86 Kiran February 27, 2012 at 12:38 AM

Margarita — let me know how it tastes 🙂

87 Olga @ MangoTomato February 23, 2012 at 8:03 PM

I’ve made paneer once, but failed to write down the amounts of each ingredient 🙂 LOVE paneer. Next time I want to make it, I’ll definitely refer to your post.
Olga @ MangoTomato recently posted..Braised Lamb Shanks with White Beans and Tomatoes

88 Kiran February 27, 2012 at 12:39 AM

Olga — thanks a lot sweetie 🙂

89 Deeps @ Naughty Curry February 24, 2012 at 1:35 AM

tell me about it, i do my bit of fumbling with complicated names all the time! i hate how it makes me feel like such a nincompoop… now that i know there are others sailing in the same boat im feeling so much better 🙂 btw, paneer has come out perfect
Deeps @ Naughty Curry recently posted..The City of Pearls- Hyderabad

90 Kiran February 27, 2012 at 1:06 AM

Deeps — thanks dear. It’s a sigh of relief when a lot of us share the same “boat” 😉

91 Lorraine @ Not Quite Nigella February 24, 2012 at 2:10 AM

Hehe there are so many food words that are tricky aren’t there? 😛 And also designer names-so many people still don’t know how to pronounce Hermes etc 🙂
Lorraine @ Not Quite Nigella recently posted..Ramen Miso Bolognese

92 Kiran February 27, 2012 at 1:08 AM

Lorraine — I laughed just at the thought of “Hermes” 😀

93 Sammie February 24, 2012 at 5:30 AM

oooh! I loooove paneer! I especially love Shahi Paneer! Glad to know I can make my own now!
Sammie recently posted..Jalepeno and Cheese Bagels

94 Kiran February 27, 2012 at 1:09 AM

Sammie — Welcome to Recipebox and thanks for commenting. Let me know if you have any questions on this recipe 🙂

95 Parsley Sage February 24, 2012 at 7:21 AM

I can’t say burglary ring to save my life. Which sucks cause you’d be surprised how often it comes up when you read the news for a living. I can say Paneer though! Great recipe, thanks for sharing 🙂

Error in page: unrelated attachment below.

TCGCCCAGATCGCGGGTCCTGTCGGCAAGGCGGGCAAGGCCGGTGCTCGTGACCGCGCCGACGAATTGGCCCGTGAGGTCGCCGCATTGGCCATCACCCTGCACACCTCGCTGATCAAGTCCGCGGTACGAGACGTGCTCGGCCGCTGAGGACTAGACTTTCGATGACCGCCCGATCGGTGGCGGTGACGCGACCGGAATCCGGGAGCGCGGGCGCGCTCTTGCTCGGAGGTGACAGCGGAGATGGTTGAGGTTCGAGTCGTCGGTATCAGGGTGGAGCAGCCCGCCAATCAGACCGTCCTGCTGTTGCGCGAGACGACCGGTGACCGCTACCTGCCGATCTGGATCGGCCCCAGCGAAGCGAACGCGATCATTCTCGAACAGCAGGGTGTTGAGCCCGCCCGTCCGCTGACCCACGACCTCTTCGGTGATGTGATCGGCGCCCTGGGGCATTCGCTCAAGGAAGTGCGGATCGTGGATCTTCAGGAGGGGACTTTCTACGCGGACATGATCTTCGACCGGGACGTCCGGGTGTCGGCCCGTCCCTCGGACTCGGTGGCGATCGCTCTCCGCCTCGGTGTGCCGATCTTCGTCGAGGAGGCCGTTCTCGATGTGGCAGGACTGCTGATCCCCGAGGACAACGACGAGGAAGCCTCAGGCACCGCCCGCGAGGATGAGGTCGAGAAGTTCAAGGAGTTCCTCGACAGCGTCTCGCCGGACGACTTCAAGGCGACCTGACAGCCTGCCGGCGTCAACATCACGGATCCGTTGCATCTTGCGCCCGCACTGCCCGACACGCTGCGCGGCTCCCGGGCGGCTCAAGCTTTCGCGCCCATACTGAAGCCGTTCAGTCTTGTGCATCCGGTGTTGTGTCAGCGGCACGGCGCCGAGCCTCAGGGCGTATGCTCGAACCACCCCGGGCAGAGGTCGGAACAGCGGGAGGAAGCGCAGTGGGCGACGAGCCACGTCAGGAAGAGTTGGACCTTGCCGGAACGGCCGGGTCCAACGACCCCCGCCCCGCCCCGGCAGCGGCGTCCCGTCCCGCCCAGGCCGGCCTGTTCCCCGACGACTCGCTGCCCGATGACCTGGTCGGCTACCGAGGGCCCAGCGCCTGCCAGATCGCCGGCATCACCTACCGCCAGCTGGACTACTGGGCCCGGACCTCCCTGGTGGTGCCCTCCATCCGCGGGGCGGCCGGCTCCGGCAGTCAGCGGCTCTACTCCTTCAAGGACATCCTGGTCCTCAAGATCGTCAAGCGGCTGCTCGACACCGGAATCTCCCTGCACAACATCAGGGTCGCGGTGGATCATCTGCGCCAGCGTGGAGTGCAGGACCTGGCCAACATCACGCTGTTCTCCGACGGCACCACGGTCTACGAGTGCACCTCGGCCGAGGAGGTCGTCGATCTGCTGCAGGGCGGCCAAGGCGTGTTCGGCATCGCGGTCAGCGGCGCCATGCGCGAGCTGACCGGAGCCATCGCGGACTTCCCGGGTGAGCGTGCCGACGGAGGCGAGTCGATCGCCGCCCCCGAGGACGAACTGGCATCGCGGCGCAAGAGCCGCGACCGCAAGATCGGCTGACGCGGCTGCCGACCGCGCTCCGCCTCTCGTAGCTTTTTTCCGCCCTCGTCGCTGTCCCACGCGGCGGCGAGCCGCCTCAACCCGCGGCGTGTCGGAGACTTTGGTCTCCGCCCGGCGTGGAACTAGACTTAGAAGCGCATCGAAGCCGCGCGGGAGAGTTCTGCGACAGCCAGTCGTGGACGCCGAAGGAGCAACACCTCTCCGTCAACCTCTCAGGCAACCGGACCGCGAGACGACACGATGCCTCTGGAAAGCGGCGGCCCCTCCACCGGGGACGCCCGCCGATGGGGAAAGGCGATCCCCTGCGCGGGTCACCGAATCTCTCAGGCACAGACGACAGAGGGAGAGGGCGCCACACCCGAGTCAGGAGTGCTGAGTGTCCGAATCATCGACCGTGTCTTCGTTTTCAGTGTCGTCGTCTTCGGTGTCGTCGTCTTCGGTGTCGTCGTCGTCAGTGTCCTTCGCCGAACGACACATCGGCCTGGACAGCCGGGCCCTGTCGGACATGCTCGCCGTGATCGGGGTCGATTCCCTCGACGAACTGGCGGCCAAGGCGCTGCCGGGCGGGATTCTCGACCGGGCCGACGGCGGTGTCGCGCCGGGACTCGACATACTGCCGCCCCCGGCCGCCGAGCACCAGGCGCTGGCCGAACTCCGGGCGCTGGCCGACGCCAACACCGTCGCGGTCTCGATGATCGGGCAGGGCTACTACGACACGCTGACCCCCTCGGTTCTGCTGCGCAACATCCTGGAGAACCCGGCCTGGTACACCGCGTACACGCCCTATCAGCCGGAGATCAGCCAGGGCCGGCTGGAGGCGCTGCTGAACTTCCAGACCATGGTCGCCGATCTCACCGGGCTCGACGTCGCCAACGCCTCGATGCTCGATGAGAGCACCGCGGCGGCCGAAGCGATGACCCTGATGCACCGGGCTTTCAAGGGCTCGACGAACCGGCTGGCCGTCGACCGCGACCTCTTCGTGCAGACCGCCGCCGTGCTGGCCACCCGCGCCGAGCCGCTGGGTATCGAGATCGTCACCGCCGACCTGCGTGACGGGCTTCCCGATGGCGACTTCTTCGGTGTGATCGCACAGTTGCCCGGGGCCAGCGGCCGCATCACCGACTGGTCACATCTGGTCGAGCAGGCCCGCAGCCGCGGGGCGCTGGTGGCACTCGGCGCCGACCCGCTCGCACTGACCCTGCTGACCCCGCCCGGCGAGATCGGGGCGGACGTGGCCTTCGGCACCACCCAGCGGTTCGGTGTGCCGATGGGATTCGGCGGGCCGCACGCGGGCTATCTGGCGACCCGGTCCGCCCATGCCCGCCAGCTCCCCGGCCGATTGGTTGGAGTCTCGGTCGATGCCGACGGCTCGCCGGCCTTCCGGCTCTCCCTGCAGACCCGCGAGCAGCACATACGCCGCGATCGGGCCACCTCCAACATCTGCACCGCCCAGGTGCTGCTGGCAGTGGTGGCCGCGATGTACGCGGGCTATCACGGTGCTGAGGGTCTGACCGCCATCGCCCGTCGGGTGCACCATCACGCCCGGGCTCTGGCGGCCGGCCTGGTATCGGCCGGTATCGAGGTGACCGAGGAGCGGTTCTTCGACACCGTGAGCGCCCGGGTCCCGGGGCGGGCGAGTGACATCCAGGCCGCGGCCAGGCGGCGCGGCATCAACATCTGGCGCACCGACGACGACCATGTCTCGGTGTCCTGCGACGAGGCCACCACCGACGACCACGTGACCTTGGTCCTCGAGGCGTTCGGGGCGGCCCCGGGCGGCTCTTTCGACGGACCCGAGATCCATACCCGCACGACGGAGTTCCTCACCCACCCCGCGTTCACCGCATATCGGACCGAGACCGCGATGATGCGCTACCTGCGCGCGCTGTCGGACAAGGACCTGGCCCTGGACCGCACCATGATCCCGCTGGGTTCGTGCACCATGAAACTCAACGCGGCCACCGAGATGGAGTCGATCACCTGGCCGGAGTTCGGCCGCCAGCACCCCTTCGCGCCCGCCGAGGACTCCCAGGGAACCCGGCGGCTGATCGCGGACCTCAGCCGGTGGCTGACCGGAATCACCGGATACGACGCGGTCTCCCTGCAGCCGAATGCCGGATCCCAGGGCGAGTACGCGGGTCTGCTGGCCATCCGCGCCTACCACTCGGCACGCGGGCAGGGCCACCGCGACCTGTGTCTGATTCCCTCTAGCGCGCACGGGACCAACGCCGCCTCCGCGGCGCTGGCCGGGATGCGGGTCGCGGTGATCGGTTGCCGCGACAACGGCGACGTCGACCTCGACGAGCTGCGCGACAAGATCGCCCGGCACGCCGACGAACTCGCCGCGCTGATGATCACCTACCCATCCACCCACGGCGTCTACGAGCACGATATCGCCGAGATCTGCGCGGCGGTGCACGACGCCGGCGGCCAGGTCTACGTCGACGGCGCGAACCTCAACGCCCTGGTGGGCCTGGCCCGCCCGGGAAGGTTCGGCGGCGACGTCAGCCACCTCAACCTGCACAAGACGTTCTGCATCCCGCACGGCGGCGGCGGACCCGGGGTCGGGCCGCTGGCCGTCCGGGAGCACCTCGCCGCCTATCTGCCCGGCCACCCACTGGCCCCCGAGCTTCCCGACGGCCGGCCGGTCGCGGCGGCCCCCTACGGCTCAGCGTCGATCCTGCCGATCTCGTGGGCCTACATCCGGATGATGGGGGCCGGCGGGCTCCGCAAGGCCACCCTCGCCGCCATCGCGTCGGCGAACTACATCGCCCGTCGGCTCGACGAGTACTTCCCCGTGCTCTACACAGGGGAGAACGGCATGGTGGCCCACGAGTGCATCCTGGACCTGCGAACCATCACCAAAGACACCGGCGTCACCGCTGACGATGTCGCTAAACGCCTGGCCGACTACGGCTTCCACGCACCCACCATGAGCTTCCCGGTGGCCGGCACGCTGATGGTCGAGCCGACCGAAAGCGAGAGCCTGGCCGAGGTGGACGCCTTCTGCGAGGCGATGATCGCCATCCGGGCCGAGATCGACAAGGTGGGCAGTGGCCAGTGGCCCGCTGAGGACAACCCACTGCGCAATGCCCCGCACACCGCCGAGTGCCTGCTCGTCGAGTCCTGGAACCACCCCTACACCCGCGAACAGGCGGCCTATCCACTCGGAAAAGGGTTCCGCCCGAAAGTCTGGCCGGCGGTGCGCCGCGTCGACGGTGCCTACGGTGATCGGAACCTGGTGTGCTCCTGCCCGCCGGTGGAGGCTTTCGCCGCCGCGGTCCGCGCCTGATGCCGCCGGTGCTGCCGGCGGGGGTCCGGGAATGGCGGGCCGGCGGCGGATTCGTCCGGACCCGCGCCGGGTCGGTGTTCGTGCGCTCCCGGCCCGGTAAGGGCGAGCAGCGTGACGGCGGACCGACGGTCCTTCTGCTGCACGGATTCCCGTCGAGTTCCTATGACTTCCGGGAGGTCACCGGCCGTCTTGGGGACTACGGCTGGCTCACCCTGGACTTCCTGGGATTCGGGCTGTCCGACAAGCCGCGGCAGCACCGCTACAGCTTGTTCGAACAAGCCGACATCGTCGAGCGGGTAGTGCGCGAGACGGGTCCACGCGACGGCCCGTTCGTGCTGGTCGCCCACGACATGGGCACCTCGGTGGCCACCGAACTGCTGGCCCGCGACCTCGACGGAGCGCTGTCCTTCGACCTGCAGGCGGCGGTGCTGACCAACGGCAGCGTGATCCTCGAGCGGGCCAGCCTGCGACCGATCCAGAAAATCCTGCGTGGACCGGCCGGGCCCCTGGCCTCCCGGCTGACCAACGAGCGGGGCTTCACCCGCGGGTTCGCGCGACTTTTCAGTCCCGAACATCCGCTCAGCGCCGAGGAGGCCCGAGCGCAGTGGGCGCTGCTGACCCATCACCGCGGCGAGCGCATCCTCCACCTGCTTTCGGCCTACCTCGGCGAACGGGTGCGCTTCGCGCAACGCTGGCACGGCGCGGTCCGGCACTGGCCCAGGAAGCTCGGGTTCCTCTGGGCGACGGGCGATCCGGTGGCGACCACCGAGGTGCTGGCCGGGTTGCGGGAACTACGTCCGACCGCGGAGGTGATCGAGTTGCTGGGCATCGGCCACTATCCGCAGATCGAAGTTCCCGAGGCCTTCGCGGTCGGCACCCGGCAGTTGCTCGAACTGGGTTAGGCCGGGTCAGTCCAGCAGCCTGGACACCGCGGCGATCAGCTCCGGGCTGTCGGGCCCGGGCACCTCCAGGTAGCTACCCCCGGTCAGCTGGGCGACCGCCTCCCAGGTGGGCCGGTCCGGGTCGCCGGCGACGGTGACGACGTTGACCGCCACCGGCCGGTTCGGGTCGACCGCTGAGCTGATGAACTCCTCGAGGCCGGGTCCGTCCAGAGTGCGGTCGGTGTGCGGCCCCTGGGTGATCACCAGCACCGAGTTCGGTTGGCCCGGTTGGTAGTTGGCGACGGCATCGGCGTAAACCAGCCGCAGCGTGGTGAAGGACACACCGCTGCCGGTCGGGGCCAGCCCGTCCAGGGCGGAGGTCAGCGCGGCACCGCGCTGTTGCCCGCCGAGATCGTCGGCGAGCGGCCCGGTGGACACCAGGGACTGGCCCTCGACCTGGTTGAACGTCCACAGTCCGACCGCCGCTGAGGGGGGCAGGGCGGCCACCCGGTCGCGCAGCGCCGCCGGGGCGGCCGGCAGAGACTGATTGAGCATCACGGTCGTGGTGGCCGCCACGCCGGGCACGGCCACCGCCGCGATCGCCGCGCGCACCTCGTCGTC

Parsley Sage recently posted..45th Annual Agriculture Show

96 Kiran February 27, 2012 at 1:18 AM

Parsley Sage — never knew you are a news reader! That’s cool 😉

97 Sukanya February 24, 2012 at 11:04 AM

I totally agree with you on this mispronounciation things…and that reminds me of a popular joke…”a student keep on pronouncing nature as na-too-re, one day the frustrated teacher scolded him – if u keep on pronouncing nature as na-too-re, I dont know then about your foo-too-re (future) 😀 ”

homemade paneer oh we simply love it, for making rosogollas…or sandesh..what does any bong will do with paneer ? 😉
Sukanya recently posted..Ultimate double chocolate drop cookies

98 Kiran February 27, 2012 at 1:25 AM

Sukanya — that joke had me laughing so hard 😀

99 Magic of Spice February 25, 2012 at 11:20 AM

You are too funny! And your paneer looks amazing! My son has made a few cheeses and they were so good, but I will have to have him try this one as well…delicious!
Magic of Spice recently posted..Whats for dessert? Chocolate Truffle and Beet Mousse Candy Cups

100 Kiran February 27, 2012 at 1:27 AM

Magic of Spice — you need to share some of your son’s cheese recipe too 🙂

101 Yudith @ Blissfully Delicious February 26, 2012 at 7:32 PM

Count me in! I have WAY too many words that I can’t even pronounce 😉 The “gyro” is the one that keeps on coming up, every single person I know seems to say it differently. Love this post and the recipe, thanks for sharing! 🙂